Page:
I really enjoy sharing my passion for mathematics with others who maybe never got to see mathematics as useful or beautiful

What I like about my job is that it is very versatile. I can do research, which is basically like solving my own puzzles. On other days I teach more, and have interaction with students, which is also very motivating. Besides that, I participate in a lot of outreach activities. That means that I go to high schools and primary schools to talk about mathematics, but also to theaters, science festivals and podcasts. I really enjoy sharing my passion for mathematics with others who maybe never got to see mathematics as useful or beautiful. In high school I never knew that there was so much more to mathematics than quadratic equations, so I like to share that with as many people as possible!

For example, I wrote blogs about how mathematics helps to predict who will win the soccer world championship, but also about using mathematical graph theory to find the most influential musician. I think that depending on your specific interests and hobbies, there is always an application of mathematics that will appeal to you! So in my outreach activities, I always try to think about what the specific audience could find interesting, and then I will show them an application of mathematics that involves this. The great thing about mathematics is that it is so broad that it is always possible to do so. Of course, this involves a lot of work from my side, but I keep on learning from this as well, and it is very rewarding.

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Hanne Kekkonen

Hanne Kekkonen

Born in Helsinki, Finland • Birth year 1987 • Studied Mathematics at University of Helsinki in Finland • Highest Degree PhD in Mathematics • Lives in Delft, Netherlands • Occupation Assistant Professor

I was definitely not one of those scientists who showed exceptional talent from a very young age. As a child I was filled with endless curiosity about everything, but sitting still in front of a desk was not one of my strongest skills. In fact, I was rather bad at school, often arriving late because I had found a frog or wandered off after a hedgehog. I did my very best to study for exams but this did not seem to translate to good grades. I kept trying and by the time I started secondary school I finally got the hang of it. I was warned that when you move from secondary school to high school, and later from high school to university, classes become more difficult but I never really experienced this because I had always had to study for the exams. I had also learned that if I couldn’t solve a problem it just meant that I had to try harder, not that the problem was too hard. I only realised later how lucky I was to have learned proper studying techniques already as a kid.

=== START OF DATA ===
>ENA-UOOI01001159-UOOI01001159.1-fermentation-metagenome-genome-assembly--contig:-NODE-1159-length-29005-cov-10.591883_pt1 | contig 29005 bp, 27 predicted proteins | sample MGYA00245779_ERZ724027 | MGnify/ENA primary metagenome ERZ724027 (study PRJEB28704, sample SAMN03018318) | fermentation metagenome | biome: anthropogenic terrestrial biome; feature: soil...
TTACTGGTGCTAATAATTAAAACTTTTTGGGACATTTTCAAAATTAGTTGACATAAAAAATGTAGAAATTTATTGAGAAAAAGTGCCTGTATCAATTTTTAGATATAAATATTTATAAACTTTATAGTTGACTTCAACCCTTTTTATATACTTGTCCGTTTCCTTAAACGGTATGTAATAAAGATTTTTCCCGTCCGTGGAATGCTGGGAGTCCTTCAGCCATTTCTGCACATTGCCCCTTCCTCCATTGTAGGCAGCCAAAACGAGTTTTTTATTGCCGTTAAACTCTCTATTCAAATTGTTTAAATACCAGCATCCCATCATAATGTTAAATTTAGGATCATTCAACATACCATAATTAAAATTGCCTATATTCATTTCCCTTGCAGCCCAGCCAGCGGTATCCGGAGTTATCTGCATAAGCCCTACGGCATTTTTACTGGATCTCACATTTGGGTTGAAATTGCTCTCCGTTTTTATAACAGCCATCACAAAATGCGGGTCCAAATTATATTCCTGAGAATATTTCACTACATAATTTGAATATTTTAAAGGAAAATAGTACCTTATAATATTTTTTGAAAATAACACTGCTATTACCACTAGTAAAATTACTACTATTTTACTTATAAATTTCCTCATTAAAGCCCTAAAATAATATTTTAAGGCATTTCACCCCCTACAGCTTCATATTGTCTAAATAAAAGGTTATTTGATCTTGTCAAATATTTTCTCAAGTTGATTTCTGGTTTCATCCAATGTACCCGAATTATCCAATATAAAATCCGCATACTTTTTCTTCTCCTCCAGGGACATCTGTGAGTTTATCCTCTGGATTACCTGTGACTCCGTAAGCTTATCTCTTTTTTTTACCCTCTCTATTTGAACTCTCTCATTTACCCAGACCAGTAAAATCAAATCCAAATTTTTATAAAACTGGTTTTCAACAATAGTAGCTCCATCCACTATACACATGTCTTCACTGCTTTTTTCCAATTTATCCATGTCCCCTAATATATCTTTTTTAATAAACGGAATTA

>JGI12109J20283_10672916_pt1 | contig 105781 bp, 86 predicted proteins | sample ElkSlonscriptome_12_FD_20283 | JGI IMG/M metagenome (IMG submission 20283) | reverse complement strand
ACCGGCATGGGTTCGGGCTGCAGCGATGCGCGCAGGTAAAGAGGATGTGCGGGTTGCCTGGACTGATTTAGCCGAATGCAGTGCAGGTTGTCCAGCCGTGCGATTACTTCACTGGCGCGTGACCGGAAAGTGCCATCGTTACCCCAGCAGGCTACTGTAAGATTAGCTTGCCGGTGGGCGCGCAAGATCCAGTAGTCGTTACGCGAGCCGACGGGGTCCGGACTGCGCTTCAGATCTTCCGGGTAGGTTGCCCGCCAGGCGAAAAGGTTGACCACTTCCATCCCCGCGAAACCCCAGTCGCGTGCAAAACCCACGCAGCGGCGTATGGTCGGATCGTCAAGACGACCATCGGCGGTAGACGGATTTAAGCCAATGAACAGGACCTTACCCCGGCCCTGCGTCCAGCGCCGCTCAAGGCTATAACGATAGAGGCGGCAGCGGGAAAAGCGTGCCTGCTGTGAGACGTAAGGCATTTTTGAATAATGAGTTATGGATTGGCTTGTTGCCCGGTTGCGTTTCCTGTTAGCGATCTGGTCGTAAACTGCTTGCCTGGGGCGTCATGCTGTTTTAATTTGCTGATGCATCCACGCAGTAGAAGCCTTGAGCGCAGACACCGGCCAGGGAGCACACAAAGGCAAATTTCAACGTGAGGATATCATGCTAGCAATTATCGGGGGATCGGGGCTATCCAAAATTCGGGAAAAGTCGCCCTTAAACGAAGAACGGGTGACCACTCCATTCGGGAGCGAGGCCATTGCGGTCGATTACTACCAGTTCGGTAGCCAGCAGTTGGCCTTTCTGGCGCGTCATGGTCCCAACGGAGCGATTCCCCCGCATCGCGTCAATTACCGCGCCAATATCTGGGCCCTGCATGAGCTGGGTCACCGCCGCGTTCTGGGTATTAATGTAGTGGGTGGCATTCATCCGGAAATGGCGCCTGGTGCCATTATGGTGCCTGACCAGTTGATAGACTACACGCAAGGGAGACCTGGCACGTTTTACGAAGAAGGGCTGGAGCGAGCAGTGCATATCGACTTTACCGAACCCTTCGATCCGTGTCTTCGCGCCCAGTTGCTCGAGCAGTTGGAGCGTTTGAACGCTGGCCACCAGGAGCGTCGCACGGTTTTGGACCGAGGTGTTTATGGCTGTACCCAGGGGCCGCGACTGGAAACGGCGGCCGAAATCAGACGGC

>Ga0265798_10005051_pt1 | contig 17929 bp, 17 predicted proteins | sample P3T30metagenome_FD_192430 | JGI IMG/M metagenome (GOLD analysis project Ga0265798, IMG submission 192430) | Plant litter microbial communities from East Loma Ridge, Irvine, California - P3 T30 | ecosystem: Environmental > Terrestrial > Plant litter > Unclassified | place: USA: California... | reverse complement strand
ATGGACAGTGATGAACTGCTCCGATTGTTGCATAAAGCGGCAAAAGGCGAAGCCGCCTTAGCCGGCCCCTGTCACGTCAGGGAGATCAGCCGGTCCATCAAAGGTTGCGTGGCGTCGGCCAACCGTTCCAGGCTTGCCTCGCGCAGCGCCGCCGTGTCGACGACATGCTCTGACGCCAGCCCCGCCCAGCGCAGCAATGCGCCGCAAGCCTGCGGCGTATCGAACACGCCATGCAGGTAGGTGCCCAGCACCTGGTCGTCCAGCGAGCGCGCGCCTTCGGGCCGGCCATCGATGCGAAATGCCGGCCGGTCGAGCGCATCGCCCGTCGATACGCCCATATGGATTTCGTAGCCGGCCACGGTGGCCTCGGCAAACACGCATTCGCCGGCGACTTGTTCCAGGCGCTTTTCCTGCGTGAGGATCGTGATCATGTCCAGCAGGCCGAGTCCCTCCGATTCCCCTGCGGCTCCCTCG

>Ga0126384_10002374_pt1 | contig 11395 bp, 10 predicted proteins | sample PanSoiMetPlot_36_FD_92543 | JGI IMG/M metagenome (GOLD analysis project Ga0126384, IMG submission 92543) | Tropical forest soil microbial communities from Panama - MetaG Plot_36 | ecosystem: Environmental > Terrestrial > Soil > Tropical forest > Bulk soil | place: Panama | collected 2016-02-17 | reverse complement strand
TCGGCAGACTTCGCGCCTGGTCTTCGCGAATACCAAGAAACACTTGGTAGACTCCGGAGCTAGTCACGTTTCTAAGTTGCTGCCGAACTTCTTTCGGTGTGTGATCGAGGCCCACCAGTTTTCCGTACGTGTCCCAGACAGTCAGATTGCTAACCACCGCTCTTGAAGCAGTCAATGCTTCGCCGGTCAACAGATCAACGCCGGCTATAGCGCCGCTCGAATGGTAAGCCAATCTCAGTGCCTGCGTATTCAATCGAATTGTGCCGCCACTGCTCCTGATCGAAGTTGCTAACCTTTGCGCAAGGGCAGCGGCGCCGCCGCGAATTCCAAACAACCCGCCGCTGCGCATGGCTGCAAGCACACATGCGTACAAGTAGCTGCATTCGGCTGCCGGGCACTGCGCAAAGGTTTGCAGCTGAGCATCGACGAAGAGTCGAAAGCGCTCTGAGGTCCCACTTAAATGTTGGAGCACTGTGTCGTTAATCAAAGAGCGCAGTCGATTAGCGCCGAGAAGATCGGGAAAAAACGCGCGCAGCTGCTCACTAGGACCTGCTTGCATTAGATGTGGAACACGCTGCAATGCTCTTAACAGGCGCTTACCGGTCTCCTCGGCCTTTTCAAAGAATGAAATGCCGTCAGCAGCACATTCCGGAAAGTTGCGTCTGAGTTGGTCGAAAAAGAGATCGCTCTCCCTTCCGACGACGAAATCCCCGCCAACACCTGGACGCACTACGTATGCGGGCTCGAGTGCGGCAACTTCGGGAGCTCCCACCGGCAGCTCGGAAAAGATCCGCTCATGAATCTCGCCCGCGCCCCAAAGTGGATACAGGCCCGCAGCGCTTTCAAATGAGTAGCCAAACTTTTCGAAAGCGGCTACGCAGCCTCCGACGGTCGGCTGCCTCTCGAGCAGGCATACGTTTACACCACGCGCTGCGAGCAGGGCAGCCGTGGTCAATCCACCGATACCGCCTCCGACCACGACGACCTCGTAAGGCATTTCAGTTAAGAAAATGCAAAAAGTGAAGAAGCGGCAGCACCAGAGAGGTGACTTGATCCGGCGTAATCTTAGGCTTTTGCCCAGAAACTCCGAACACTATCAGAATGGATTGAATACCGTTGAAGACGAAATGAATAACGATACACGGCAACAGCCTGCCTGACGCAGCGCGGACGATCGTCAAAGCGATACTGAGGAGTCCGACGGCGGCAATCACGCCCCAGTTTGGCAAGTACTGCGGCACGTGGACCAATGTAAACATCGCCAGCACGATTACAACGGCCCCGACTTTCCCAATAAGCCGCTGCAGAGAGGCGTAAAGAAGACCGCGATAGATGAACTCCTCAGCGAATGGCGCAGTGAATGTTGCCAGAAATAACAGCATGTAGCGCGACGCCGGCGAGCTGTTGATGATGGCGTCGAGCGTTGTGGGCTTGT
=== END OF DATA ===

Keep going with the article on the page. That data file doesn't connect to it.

I like knowing that mathematics has many applications but I have always been mostly interested in the theoretical parts and loved the pureness of mathematics.

I never had anything against mathematics (other than mental arithmetic which I’m still very bad at) but I only really got interested in it at high school. At high school maths problems are like puzzles you have to solve using given rules and tricks. In university the emphasis changed and the weight was more on understanding where those rules and tricks come from and why they are true. I like knowing that mathematics has many applications but I have always been mostly interested in the theoretical parts and loved the pureness of mathematics. It is the only field where questions have indisputably correct answers and where the trueness of a statement can properly be proved.